All data storage in modern times are done on disc, be it a computer hard drive or a CD-R disc. Blu-ray and HD-DVD have upped the ante when it comes to the amount of data that you can hold on a disc, but at some time they will eventually become obsolete. Right now our data storage needs are currently met, but as the amount of data available continues to rise, storage technology must evolve with it. The next generation of storage technology is going to be Holographic Data Storage.
What is holographic storage?
With CD-R and DVD-R technology, data is stored on the surface of the disc as distinct magnetic or optical changes. With holographic data storage, an entire page of information is stored at once as an optical interference pattern within a thick, photosensitive optical material.
How do they do this?
This is done by intersecting two coherent laser beams, the object and reference beams, within the storage material. The object beam contains all the information needing to be stored, while the reference beam is designed to be simple to produce. The resulting interference between the beams causes chemical and/or physical changes in the photosensitive medium that the data is being stored on. Basically “burning” the information to the storage medium, this mark is called the grating. When the grating is illuminated by one of the two waves that were used to record the information, the light is refracted in a way that the other wave is reconstructed. These gratings can be stacked or superimposed in the same thick piece of media, as long as there is a distinguishing spacing or direction, allowing the stacked bits of data to be accessed independently. In addition to larger storage capabilities, holographic storage also boasts to accelerate data transfer rates to about one billion bits per second and reduce access times to just tens of microseconds.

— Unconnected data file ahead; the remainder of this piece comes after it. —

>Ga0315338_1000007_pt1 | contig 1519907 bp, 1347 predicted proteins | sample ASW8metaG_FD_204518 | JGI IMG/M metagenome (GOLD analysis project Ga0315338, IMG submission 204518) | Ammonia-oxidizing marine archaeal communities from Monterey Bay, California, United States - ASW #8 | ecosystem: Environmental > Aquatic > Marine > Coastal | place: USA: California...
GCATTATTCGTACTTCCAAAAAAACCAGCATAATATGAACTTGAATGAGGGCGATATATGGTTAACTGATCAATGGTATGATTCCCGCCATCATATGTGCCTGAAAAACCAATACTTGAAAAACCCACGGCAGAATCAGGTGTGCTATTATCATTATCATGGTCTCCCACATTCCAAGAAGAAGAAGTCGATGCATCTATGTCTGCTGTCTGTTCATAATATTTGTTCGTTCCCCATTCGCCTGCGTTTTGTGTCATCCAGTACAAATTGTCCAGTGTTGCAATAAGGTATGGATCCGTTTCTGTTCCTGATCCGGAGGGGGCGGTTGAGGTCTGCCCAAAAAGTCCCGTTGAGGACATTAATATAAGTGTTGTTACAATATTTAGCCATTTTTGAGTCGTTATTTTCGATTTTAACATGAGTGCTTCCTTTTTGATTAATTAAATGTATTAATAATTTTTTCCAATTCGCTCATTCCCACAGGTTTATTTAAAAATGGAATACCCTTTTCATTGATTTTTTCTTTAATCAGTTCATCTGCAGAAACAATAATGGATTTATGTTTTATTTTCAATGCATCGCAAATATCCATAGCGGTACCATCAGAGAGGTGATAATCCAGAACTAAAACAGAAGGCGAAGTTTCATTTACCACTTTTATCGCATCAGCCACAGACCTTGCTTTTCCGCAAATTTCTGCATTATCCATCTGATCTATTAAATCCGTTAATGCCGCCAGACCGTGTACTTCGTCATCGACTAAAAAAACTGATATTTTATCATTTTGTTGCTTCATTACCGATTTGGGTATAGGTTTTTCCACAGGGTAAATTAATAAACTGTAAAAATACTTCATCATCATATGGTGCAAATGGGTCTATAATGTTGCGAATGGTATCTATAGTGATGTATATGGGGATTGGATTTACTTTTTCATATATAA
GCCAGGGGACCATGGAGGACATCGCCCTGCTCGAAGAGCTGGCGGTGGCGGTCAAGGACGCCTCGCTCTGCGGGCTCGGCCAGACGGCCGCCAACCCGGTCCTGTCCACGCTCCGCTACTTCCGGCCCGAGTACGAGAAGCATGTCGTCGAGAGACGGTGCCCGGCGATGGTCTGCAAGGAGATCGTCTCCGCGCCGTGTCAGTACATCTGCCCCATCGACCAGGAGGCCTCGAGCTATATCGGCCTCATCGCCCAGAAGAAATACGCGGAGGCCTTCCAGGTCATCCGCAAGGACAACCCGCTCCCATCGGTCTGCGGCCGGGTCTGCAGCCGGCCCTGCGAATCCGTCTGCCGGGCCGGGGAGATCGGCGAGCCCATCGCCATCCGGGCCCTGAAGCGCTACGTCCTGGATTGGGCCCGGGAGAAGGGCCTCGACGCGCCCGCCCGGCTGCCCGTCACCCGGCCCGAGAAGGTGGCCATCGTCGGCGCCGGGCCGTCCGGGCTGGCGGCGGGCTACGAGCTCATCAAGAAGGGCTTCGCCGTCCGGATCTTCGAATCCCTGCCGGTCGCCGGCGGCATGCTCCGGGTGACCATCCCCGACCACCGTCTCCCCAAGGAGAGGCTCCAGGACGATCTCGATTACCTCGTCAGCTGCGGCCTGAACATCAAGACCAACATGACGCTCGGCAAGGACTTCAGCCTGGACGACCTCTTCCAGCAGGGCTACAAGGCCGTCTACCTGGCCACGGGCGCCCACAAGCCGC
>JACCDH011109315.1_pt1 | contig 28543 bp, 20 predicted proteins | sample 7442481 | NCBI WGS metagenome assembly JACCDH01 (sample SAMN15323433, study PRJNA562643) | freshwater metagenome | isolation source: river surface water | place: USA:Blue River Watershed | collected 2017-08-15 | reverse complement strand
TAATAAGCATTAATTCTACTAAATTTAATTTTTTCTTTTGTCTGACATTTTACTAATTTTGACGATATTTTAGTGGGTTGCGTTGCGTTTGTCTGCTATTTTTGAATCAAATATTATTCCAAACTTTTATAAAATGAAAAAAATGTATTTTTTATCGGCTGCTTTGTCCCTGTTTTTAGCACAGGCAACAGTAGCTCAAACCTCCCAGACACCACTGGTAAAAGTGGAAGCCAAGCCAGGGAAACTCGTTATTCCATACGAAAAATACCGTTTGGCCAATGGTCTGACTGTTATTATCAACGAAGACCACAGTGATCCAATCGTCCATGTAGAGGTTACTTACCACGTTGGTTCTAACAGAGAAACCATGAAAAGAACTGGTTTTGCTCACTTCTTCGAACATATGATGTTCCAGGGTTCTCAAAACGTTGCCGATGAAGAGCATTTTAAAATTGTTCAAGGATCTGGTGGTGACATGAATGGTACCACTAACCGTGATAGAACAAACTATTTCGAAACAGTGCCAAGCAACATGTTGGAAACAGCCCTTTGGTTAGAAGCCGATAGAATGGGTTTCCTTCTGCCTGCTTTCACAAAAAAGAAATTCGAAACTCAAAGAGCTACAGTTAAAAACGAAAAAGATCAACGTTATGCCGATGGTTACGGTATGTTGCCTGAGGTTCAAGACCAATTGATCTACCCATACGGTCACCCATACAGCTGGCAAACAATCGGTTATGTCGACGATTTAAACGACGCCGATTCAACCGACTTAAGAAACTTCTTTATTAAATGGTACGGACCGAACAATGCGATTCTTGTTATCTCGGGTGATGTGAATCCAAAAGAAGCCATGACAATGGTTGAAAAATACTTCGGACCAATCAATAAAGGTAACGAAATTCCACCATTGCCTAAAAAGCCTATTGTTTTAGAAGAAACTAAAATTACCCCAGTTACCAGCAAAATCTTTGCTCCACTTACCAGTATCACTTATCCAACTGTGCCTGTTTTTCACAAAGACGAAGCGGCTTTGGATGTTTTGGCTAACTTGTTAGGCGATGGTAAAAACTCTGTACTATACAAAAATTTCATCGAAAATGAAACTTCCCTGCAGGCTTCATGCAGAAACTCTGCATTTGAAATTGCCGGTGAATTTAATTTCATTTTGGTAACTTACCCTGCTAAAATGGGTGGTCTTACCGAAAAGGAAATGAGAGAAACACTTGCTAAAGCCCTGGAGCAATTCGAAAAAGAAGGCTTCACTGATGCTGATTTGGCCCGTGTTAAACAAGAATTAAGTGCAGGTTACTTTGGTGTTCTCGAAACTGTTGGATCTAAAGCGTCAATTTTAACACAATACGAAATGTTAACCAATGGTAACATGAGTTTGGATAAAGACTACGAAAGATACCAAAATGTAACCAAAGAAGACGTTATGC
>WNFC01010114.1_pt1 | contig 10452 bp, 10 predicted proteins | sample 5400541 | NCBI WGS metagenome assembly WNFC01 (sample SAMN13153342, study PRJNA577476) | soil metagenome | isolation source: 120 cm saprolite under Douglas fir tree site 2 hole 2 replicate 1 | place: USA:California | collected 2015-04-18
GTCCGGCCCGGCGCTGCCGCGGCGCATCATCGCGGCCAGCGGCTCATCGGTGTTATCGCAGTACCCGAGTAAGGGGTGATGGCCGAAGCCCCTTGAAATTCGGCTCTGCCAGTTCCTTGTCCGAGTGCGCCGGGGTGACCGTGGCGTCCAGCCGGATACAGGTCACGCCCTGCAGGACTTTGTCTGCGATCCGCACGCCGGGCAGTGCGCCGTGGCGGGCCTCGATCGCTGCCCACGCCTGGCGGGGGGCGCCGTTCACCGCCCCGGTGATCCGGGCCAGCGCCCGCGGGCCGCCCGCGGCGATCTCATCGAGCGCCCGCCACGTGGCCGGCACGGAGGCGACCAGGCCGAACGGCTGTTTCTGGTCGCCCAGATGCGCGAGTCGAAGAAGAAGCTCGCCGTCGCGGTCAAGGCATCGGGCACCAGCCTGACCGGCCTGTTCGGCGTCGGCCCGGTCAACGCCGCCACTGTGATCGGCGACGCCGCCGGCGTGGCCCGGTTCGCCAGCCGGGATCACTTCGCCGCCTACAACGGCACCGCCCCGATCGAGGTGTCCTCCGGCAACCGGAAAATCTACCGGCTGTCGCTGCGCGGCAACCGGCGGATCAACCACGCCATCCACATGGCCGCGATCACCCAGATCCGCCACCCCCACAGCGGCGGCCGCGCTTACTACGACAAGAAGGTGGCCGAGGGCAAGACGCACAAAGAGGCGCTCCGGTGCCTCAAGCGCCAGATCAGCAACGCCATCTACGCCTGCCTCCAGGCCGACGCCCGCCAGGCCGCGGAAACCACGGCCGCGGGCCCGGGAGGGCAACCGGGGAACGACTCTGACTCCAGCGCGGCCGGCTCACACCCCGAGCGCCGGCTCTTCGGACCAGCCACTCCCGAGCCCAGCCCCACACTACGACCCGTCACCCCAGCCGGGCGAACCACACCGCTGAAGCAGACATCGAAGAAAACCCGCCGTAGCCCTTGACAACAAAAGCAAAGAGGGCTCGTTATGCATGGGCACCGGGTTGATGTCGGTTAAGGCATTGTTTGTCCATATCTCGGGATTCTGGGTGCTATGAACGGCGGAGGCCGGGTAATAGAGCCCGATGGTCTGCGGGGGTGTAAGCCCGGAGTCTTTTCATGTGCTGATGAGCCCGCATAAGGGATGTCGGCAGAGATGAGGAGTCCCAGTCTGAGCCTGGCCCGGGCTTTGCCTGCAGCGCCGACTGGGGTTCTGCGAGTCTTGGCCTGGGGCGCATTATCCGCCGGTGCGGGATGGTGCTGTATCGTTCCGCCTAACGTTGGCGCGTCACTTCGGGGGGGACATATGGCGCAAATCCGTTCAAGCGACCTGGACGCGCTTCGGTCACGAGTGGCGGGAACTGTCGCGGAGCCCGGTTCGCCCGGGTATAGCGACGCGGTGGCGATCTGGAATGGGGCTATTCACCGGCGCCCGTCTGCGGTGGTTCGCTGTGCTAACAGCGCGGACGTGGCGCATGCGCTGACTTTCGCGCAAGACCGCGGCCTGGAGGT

1. Larger storage capacity – Some companies are developing a technology that enables the storage of between 100GB and 1TB of data. Compare this to Blu-ray and HD-DVD, which max out at 50GB. Amazing leap in the amount of data you can store on one piece of media.
2. Accelerated data transfer – The holographic data storage medium in the works boasts data transmission speeds of 100Mbps to 1Gbps. The new HD-DVD and Blu-ray discs clock in at 36.55Mbps, which is only a fraction of the holographic data storage transfer rate.
Well, if you’re like me, you learned quite a bit about a new technology from this short article. This new technology is quite a ways off from being accessible to the common consumer, but some companies are in the process of developing holographic data storage for the corporate sector. Technology is a strange beast, always changing, always mutating. The sky is the limit, and only time will tell where we’ll be headed after the rise and fall of this yet-to-be-seen data technology.